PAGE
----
While art is typically considered a single, original work, that is not always the case. Some artists create multiple versions of their work, and each, while nearly identical, is its own unique work. This grouping of works is called an edition, and they are often enthusiastically acquired alongside one-of-a-kind artworks by savvy art collectors. Read on to learn more about editions in art and how artists use them.
What is an Art Edition?
An edition is a reproduction of an original image, designed as a group or multiples and produced under its original artist. Bronze castings, photographs, artist proof prints, etchings, lithographs and other works on paper are some of the most common types of works in editions. Because each piece in an edition is produced separately, each is unique. While editions are produced as a set, each is treated as an original artwork because each is created individually by an artist, making them a special case in the art market.
Open vs. Limited EditionsThe number of pieces in an edition can vary greatly, and it is usually up to the artist to decide how many versions they wish to produce. There are typically two approaches to editioning: limited edition and open edition.
Limited edition is fairly self-explanatory. An artist will set a predetermined number of reproductions they wish to create, and once that number is reached, they will stop. For instance, this bronze casting of Liberty Enlightening the World is an example of a piece that comes from a limited edition. As seen in the image below, the sculpture is numbered 8/8, meaning it is the last cast in that numbered edition.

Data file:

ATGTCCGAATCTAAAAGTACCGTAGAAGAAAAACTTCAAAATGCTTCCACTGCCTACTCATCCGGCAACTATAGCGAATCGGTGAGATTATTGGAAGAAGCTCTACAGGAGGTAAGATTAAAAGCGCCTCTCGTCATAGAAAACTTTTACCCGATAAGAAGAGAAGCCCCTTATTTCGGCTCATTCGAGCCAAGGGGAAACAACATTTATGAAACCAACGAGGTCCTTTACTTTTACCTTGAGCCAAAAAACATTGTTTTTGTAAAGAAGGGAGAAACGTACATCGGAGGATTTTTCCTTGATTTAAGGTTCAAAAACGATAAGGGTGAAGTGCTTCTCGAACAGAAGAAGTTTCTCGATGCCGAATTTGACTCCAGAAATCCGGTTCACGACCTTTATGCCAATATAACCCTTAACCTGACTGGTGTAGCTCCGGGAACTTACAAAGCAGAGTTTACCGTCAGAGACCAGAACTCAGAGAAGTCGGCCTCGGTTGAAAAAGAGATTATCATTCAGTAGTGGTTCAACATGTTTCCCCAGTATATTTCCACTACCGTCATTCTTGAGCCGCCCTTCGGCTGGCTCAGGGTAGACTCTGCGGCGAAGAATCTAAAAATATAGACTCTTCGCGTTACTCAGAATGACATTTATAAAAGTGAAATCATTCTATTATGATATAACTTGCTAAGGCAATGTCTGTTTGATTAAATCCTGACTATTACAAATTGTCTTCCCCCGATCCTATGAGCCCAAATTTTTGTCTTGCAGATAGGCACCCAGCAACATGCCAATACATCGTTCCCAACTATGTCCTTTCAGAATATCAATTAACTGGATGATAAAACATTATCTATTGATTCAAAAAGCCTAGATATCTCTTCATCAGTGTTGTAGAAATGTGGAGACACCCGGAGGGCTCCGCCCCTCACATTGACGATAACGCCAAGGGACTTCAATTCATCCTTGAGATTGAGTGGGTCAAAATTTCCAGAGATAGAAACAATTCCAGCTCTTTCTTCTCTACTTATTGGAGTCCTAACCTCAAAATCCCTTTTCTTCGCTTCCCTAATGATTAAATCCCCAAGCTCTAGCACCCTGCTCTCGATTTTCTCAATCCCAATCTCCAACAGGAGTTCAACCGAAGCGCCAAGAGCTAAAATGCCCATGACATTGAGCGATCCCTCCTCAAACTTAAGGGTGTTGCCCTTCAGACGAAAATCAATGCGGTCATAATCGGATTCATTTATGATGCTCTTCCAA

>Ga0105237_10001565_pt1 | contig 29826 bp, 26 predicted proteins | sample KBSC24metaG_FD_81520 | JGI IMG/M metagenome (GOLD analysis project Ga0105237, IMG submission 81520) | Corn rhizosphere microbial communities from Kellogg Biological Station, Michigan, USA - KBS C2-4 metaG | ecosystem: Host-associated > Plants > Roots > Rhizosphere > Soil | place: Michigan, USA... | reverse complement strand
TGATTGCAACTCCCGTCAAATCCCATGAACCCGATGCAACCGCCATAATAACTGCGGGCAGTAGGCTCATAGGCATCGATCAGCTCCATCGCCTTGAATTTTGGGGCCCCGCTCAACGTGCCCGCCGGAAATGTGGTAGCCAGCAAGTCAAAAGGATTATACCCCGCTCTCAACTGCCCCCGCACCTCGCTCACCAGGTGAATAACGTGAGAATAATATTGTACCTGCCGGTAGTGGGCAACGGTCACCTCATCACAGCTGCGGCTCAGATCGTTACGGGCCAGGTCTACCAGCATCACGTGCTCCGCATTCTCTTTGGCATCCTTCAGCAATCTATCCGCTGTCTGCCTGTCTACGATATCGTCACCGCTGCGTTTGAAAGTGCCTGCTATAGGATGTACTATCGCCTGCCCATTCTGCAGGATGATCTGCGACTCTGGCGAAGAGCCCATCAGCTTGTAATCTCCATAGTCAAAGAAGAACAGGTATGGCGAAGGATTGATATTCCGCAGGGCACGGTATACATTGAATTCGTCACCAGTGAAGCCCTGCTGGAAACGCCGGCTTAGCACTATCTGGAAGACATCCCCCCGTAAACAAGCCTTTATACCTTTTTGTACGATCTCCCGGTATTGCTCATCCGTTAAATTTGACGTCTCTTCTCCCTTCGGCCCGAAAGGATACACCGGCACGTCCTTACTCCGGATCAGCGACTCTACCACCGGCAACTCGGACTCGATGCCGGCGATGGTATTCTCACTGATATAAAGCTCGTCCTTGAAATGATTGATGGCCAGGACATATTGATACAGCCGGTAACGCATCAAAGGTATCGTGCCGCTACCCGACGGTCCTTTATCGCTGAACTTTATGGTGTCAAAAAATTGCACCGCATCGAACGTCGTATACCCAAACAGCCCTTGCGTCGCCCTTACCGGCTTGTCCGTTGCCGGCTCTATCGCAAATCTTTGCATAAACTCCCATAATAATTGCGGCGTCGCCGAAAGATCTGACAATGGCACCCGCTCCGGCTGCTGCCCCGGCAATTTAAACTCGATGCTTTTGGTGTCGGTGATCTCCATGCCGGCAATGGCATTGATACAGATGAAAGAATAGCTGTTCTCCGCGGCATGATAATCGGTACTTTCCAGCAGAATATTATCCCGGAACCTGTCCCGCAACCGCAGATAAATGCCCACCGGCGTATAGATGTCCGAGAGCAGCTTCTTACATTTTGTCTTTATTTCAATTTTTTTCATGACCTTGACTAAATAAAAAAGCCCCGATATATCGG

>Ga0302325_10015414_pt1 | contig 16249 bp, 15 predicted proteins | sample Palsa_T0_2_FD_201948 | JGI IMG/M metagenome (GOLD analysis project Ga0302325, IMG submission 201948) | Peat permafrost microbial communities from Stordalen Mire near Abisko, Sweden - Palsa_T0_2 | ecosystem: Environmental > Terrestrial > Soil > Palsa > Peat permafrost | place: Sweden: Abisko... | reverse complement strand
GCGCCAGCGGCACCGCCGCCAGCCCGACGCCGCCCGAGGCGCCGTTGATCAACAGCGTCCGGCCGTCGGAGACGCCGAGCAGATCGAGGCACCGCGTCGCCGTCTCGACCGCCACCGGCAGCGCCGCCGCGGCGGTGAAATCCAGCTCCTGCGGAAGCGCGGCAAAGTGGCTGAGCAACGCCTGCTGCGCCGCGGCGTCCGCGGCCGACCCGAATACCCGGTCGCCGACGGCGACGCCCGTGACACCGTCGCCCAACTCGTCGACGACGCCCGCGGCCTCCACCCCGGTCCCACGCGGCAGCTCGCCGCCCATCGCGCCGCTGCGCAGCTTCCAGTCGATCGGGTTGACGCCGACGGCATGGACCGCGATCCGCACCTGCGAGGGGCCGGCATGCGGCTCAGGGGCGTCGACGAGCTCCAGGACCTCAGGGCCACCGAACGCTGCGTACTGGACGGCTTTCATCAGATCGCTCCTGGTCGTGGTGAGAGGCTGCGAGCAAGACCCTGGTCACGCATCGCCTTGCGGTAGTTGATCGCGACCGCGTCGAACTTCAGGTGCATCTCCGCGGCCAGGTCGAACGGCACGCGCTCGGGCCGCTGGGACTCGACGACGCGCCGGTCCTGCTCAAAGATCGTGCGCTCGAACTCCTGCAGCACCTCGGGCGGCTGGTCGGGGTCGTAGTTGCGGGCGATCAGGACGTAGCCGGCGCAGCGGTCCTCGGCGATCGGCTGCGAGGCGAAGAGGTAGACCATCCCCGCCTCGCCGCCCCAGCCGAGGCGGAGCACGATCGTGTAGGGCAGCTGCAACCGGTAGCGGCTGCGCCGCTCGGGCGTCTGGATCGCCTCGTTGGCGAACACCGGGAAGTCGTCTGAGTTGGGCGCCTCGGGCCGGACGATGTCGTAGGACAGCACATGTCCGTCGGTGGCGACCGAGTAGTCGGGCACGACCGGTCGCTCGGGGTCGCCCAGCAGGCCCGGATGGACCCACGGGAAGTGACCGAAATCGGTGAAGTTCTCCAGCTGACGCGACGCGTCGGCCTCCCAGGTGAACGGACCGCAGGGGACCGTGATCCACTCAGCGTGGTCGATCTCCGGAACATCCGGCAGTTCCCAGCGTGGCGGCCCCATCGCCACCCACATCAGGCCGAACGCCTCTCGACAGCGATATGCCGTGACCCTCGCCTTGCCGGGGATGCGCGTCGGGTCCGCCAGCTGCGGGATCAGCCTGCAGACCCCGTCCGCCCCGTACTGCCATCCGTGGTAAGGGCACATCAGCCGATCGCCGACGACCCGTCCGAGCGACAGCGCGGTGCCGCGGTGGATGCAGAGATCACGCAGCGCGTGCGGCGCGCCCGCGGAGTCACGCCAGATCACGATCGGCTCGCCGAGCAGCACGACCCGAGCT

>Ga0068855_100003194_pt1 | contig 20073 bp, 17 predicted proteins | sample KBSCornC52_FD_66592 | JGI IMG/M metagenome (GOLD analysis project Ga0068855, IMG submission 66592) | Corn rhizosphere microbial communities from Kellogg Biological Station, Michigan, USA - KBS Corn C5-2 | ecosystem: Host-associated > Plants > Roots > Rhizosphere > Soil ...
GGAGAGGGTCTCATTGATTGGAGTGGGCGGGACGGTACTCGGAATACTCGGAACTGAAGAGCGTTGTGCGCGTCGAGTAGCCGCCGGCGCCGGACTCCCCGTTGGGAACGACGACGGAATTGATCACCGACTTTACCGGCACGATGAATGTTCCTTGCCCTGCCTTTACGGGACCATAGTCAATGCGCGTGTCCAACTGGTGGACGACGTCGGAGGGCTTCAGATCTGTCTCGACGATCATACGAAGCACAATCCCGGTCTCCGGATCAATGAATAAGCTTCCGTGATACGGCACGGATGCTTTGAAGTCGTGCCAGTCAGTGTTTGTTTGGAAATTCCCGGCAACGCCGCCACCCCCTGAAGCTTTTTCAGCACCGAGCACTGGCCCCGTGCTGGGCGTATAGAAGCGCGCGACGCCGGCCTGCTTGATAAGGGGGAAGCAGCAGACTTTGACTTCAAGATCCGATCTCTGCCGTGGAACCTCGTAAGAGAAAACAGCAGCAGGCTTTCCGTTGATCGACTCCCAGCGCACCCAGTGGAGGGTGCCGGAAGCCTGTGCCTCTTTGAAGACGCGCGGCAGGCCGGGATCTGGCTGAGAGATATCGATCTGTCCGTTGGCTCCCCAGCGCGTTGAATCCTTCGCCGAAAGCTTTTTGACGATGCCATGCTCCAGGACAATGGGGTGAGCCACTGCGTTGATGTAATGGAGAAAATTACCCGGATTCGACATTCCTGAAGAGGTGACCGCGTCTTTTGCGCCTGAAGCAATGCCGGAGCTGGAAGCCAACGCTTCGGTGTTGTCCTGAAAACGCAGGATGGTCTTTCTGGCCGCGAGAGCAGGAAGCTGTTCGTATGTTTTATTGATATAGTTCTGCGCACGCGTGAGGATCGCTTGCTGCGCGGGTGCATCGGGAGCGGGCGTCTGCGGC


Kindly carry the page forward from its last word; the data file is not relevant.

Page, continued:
As a general rule, the fewer numbers in an edition, the higher their worth. However, the value of a number in a limited edition can vary from medium to medium. For bronzes and etchings, the earlier in the edition, the higher the value. For instance, an original artwork numbered 6/35 would typically be worth more than one numbered 34/35. Photography and original art prints are quite the opposite. As they are sold, the price of the remaining original print run pieces rises; therefore, a later numbered edition typically sells for more.
Black crayon, India ink and collage on paper
Completed in 1912
National Gallery of Art, Washington, D.C.
Edition vs. Reproduction
It is important to reiterate that an edition is not a copy in the conventional sense. Rather, they are sets of unique pieces created after an original work, which function together with the original work. On the other hand, a reproduction is a copy, usually produced in a different medium than the usual work, and typically does not involve the original artist. Reproductions are often done digitally and can be made strictly for commercial purposes. One of the most familiar examples of reproductions is the poster, which uses digital technology to recreate a famous scene or image. These works are not included in the artist’s edition and are merely copies.